As with the Weather Underground, America’s privileged are now lashing out at their own self-loathing.
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But who are these cultural revolutionaries? The conventional wisdom goes that this is the inner-cities erupting, economically disadvantaged victims of racism enraged over the murder of George Floyd. The reality is something more…bourgeoisie. As Kevin Williamson observed last week, “These are the idiot children of the American ruling class, toy radicals and Champagne Bolsheviks playing Jacobin for a while until they go back to graduate school.” Most of the culling is taking place not in the streets, but in the faculty lounge, the corporate boardroom, the upstart real estate firm with a socially conscious Twitter footprint and a penchant for Mean Girls GIFs. The most high-profile casualty so far isn’t even a person but a maple syrup, Aunt Jemima, whose threat to world peace seems rather manageable.
Such superficial victories are a clear sign of the bourgeoisie’s soft hand. Meaningful police legislation, the kind that might prevent future George Floyds, currently being worked on by serious reformers, is a difficult push. Whereas reducing policymaking to maximalist slogans is easy; spray-painting a statue is even easier; whining about a visage on a syrup bottle is easier still. And ease is the currency of these weekend warriors, these erstwhile stoppers of Kony. Who is the face of their revolution? It’s tempting to name Melissa Click, the white (check) communications professor (check) who at a 2015 protest over racial issues (check) exhorted others (check) to beat up a student journalist. (Click was later fired for her misconduct by the University of Missouri, only to be scooped up by Gonzaga. The culling, it seems, only ever goes in one direction.)
But there’s another figure who I think is even more representative than Click—not from the French Revolution or our present Tantrum of the Tenured, but the 1960s.
In early 1970, a townhouse in Greenwich Village exploded, leaving a charred hole in the facade on West 11th Street. Police later concluded that the cause was a short-circuited bomb, which young radicals had been building in the basement. This was the work of the Weather Underground, the left-wing terrorist group, which was planning to plant the explosive at an officers’ ball at Fort Dix. Among those killed in the blast was a young woman named Diana Oughton, who may have been holding the bomb when it accidentally went off.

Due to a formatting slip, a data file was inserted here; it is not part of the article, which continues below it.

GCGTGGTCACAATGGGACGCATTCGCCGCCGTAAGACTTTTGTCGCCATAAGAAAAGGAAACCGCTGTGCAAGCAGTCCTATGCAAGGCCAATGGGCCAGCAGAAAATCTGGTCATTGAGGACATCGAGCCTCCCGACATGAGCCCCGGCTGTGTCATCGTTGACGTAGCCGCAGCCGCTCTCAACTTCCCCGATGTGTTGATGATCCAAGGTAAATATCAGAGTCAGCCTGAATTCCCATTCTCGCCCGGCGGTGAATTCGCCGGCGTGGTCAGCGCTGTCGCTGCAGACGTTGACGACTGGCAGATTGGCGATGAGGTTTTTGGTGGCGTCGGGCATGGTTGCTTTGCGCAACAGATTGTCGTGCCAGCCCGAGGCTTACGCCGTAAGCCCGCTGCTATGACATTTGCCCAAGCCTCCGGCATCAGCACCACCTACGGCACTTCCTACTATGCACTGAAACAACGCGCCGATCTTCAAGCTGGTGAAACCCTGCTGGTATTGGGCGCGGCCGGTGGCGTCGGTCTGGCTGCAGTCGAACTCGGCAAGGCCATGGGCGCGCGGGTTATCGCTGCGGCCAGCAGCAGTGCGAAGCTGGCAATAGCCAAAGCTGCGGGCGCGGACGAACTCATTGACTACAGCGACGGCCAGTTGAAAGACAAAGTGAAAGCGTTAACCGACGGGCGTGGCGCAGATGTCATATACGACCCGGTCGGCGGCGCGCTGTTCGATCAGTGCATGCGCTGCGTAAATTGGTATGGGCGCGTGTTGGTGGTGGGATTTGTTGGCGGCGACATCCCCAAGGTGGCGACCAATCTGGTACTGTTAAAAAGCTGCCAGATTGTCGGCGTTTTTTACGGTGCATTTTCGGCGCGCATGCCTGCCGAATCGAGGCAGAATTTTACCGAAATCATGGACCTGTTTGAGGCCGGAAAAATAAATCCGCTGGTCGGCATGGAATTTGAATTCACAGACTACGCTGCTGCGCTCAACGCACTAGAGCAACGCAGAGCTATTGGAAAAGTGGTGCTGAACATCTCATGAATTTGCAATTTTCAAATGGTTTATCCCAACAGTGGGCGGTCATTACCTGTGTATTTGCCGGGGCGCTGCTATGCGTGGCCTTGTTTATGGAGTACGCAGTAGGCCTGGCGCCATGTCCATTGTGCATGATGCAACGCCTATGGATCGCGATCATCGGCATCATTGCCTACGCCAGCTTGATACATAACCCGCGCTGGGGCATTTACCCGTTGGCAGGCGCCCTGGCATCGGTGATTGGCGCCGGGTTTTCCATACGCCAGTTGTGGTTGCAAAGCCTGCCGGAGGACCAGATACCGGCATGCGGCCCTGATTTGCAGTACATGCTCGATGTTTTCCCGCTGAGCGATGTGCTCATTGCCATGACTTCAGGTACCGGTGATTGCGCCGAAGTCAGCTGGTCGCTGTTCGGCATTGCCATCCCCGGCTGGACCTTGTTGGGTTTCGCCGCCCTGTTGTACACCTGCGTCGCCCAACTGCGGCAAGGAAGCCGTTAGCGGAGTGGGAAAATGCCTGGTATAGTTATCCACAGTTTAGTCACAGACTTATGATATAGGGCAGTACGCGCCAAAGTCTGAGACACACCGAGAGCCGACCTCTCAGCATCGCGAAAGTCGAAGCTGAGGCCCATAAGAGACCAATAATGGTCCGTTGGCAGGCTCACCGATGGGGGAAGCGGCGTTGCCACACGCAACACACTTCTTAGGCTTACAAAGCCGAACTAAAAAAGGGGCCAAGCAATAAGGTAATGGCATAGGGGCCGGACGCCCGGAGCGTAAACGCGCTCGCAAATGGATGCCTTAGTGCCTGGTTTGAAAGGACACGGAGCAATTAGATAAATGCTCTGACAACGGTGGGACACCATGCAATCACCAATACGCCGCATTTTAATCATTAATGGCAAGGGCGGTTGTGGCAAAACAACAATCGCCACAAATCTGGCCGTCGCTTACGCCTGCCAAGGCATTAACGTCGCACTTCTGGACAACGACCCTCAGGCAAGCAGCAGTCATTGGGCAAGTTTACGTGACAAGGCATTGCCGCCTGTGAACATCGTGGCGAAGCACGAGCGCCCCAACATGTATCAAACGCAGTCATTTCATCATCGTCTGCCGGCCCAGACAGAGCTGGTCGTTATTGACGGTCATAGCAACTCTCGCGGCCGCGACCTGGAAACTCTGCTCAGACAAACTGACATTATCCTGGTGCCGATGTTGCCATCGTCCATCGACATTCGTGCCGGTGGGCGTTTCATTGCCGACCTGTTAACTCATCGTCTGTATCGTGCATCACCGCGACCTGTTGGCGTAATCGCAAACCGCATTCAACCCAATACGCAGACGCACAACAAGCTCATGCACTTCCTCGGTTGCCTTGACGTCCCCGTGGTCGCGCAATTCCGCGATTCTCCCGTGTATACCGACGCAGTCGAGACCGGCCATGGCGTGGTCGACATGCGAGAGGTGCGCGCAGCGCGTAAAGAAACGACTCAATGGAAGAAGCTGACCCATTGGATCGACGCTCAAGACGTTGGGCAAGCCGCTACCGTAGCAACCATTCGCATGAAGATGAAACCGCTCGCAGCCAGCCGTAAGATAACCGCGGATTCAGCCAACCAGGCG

It will not surprise you to learn that Oughton did not have a difficult childhood. Her father, James Oughton, was one of the wealthiest men in the state of Illinois thanks to his vast agricultural holdings. Diana grew up in a small town, Dwight, but amid immense privilege, and when she arrived right on time at Bryn Mawr, she was a paint-by-numbers Republican who supported abolishing Social Security. Her transformation over the intervening decade is one of the most instructive and fascinating cases of radicalization ever documented, one that’s inspired both Hollywood (the movie Katherine is loosely based on her life) and the news media (a four-part UPI profile of Oughton by journalists Lucinda Franks and Thomas Powers won a Pulitzer). Somehow Oughton went from a lively and caring rich girl to very nearly one of America’s worst mass murderers.
How did this happen? Some of it had to do with her volunteer work at a far-flung village in Guatemala, which opened her eyes to poverty, inequality, and the corruption of American foreign aid. Some of it had to do with her beau, leftist lowlife Bill Ayers, who later became one of the Weather Underground’s leaders. But a good deal more had to do with her gilded upbringing, which drew the contempt of her fellow radicals and seemed to turn her hatred inwards. It will also not surprise you to learn that the Weathermen were white. What drove them to madness was a cloying need to repudiate their privilege and prove themselves worthy comrades of the African Americans then fighting for liberation. (It didn’t work: the Black Panthers ultimately denounced them as “chauvinistic” and “scatterbrains.”)
Oughton, Franks and Powers note, came to detest “everything that she was.” They conclude, “She regarded the world she saw around her as the implacable enemy of everything she believed in. Like the rest of the Weathermen, the privileged children of that world, in the end Diana had only one ambition: to be its executioner.”
The Diana Oughtons of today aren’t about to start blowing up federal buildings, as did the Weather Underground. But they do share that mentality: in deploring their privilege, they’ve come to reject everything that bestowed it upon them, their history, their nationality, their traditions, their culture, most of the past and some of the present as well. As recently as a decade ago, President Barack Obama portrayed America as an imperfect but worthy project, applying its ideals of opportunity and equality to those still left behind. Today such incrementalism is a dirty word. The waypoints of societal change are intolerable. All must measure up to the uniform yet constantly changing woke yardstick. Thus did a CNN contributor casually suggest that the Washington Monument might be demolished because George Washington was a slaveowner. Anyone suspected of harboring racism—even a founding father who, however imperfect himself, helped codify principles that ended slavery—must be brought to his knees.
It’s worth repeating that this isn’t a working class production. It’s driven by a new generation of bratty Bolsheviks, those spoiled enough to think they can set a single standard and then tear down the world for not living up to it. In lashing out at the society that coddled them, they swing first at themselves. Once our tumbrils were police vans and pickup trucks with Confederate flag bumper stickers; now they’re vehicles for upper-class solipsism and masochism.